Too Scared to Push? Fear of Childbirth/Afraid of Giving Birth?
By Dr Becky Spelman
While it’s perfectly normal for any woman to experience some nervousness or anxiety around childbirth, for some the fear of childbirth becomes so great that it can actually have a huge impact on their lives and the decisions they take. When fear of childbirth becomes so overwhelming, it is considered a phobia known as “tokophobia”. Tokophobia is a psychological disorder whereby the woman’s fear of giving birth involves a dramatic over-estimation of the actual dangers involved. While things certainly can go wrong in childbirth, most women in the developed world have a successful outcome for both mother and baby. With tokophobia, the level of fear associated with childbirth considers it much riskier than it actually is.
Women with this phobia can experience a wide range of symptoms, including difficulty working or focusing on the family, panic attacks, and a range of physical and psychological symptoms that relate to the condition. Many of them, if they decide to have a family, request a caesarean section even when there is no physical reason to have one, putting themselves and their babies at needless elevated risk. Others, even though they want to have a family, fear childbirth so much that they avoid becoming pregnant, possibly by abstaining from sex altogether, or by asking for a hysterectomy so that pregnancy becomes impossible. Sometimes sufferers cannot stand being around pregnant women, and even become distressed if they see pregnant women in the street.
Why are Women Afraid of Childbirth?
Tokophobia often starts in adolescent girls and can be related to stories they have heard about their mothers’ or other women’s experience of childbirth. In older women, having already had a difficult birth experience and/or poor treatment from medical staff can contribute to their developing tokophobia after the birth of their first child.
Anxiety around childbirth is often associated with higher levels of anxiety in general. Women who tend to worry about the future overall are more likely to develop a damaging degree of anxiety associated with childbirth. Frequently, they also come from families in which a tendency to worry is established, making it at least in part a learned behaviour. Subconsciously, chronic worriers often feel that the act of worrying is actually helpful on some level; that it is protecting them from harm. While this can sometimes be true – a healthy degree of worry causes us to consider carefully what we need to do to stay safe – excessive worry can often hold people back from enjoying a fulfilling life. In the case of tokophobia, it can cause women who yearn for a child of their own to do everything they can to prevent it!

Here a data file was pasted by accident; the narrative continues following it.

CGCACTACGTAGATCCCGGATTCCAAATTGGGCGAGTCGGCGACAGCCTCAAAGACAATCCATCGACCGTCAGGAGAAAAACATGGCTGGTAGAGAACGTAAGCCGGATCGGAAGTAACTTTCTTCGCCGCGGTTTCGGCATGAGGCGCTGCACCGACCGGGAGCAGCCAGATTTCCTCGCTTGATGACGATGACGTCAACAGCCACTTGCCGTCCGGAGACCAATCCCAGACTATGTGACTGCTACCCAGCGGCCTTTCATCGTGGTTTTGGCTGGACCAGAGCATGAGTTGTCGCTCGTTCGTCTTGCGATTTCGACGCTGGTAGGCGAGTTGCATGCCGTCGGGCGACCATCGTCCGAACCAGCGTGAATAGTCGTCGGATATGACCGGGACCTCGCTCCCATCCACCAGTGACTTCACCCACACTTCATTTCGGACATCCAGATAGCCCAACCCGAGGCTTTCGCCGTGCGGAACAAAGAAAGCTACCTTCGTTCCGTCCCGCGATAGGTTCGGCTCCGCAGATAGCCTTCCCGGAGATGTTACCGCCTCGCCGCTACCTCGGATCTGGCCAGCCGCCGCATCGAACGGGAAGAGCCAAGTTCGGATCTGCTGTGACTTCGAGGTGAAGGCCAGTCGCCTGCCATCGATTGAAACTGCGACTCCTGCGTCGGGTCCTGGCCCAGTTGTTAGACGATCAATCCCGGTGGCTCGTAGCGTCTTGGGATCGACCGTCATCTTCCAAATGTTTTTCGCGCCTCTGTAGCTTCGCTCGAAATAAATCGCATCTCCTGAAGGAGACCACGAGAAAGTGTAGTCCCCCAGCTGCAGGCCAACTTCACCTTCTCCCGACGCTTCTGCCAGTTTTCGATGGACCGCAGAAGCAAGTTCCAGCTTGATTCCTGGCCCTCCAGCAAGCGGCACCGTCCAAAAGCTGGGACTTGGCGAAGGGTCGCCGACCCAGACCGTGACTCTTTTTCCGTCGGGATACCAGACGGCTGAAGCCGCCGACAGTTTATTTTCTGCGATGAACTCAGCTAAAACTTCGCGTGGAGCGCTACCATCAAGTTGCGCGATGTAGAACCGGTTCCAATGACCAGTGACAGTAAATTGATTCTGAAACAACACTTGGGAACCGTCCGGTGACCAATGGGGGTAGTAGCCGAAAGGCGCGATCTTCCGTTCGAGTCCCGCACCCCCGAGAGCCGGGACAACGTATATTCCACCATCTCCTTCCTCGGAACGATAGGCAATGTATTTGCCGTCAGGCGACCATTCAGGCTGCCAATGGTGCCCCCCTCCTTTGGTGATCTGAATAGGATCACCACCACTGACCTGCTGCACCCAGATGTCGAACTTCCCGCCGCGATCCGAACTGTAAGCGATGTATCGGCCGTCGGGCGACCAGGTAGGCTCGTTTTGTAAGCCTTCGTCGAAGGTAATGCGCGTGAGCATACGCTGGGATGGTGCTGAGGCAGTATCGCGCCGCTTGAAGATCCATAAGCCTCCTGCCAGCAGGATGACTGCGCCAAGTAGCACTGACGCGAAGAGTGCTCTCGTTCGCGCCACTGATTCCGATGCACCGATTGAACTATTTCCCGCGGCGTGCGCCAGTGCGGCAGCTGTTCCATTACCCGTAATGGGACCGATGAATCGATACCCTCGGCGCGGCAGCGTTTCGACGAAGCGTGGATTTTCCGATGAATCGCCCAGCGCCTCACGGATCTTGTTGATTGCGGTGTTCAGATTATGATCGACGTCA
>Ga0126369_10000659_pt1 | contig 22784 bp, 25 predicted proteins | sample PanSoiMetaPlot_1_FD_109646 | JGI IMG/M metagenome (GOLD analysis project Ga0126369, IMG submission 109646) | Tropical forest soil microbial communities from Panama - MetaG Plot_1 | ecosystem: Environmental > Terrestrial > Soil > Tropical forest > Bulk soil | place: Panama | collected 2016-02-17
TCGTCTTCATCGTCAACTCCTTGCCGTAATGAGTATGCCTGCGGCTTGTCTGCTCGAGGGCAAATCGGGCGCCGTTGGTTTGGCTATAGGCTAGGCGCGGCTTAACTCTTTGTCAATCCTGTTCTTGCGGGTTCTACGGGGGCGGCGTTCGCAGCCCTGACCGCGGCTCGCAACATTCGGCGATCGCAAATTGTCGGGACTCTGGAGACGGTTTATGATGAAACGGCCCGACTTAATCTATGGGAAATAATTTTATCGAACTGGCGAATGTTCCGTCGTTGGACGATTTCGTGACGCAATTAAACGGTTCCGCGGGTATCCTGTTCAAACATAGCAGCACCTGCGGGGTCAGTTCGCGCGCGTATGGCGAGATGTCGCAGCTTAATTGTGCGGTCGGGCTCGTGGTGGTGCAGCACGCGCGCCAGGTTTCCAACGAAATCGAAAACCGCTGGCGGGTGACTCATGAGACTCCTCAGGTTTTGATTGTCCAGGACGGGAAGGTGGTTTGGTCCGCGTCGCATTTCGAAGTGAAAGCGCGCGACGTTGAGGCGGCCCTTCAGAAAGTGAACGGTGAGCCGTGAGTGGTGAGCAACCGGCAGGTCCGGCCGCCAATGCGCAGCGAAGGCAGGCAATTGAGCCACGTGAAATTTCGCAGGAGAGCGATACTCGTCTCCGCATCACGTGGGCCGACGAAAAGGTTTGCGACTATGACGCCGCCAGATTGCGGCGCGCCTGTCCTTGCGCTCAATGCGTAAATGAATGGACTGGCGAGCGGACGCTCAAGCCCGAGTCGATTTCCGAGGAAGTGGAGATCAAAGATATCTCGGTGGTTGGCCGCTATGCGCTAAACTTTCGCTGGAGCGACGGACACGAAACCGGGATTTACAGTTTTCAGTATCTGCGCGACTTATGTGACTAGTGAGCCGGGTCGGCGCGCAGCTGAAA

Is Fear of Childbirth Getting Worse?
More women suffer than tokophobia now than before. In part, this is because many women are having their first baby later in life, and we all tend to worry more as we get older. Women in their thirties and forties are more prone to experiencing feelings of anxiety about the future, and they are more likely to experience overwhelming feelings of fear associated with childbirth than younger women.
Can Fear of Childbirth be Treated?
Women with anxiety about giving birth can be treated in therapy, just like anyone else with a particular phobia. Cognitive Behavioural Therapy (CBT) provides them with techniques that they can use to manage their anxiety better. There are also some simple techniques that they can use every day to help:
When they find that they are avoiding doing something because of the phobia, it is useful to confront the feeling of fear directly, rather than avoiding thinking or talking about it. It is more helpful to admit to a fear of childbirth than to spend one’s life avoiding thinking about it.
They can mindfully observe how they react to negative thoughts and feelings about childbirth, and focus on returning to the present and setting those negative thoughts aside.
They can accept that excessive worry is not useful, and “allow” themselves to worry for brief, set periods of time such as two minutes. This provides an outlet for the negative feelings, and also contains them within a manageable period of time.
Most women with a fear of childbirth can be successfully treated, and overcome their phobia so that they can enjoy a healthy sex life, the company of pregnant women or women with small babies and – if they wish to – a family of their own. They are usually relieved when the experience of childbirth is less difficult than they expected, and if they plan on having more than one child, they usually typically find that their fear lessens with each experience of childbirth.
Who can I speak to further about the issues in this article?
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